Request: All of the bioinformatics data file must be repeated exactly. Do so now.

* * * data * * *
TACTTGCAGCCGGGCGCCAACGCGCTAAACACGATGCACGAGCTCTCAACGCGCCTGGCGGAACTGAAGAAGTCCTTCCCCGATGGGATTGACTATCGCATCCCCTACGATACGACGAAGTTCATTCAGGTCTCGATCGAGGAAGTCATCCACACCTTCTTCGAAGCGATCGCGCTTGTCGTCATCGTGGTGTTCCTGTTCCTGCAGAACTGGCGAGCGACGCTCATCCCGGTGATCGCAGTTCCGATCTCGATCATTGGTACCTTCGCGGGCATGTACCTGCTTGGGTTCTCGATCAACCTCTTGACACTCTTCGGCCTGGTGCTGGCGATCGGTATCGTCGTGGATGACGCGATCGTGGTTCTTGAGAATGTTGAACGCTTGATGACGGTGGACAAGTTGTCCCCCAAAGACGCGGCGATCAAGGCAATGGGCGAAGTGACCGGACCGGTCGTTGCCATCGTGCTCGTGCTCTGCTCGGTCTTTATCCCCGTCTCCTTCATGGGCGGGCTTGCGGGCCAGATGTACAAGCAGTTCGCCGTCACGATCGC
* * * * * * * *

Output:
TACTTGCAGCCGGGCGCCAACGCGCTAAACACGATGCACGAGCTCTCAACGCGCCTGGCGGAACTGAAGAAGTCCTTCCCCGATGGGATTGACTATCGCATCCCCTACGATACGACGAAGTTCATTCAGGTCTCGATCGAGGAAGTCATCCACACCTTCTTCGAAGCGATCGCGCTTGTCGTCATCGTGGTGTTCCTGTTCCTGCAGAACTGGCGAGCGACGCTCATCCCGGTGATCGCAGTTCCGATCTCGATCATTGGTACCTTCGCGGGCATGTACCTGCTTGGGTTCTCGATCAACCTCTTGACACTCTTCGGCCTGGTGCTGGCGATCGGTATCGTCGTGGATGACGCGATCGTGGTTCTTGAGAATGTTGAACGCTTGATGACGGTGGACAAGTTGTCCCCCAAAGACGCGGCGATCAAGGCAATGGGCGAAGTGACCGGACCGGTCGTTGCCATCGTGCTCGTGCTCTGCTCGGTCTTTATCCCCGTCTCCTTCATGGGCGGGCTTGCGGGCCAGATGTACAAGCAGTTCGCCGTCACGATCGC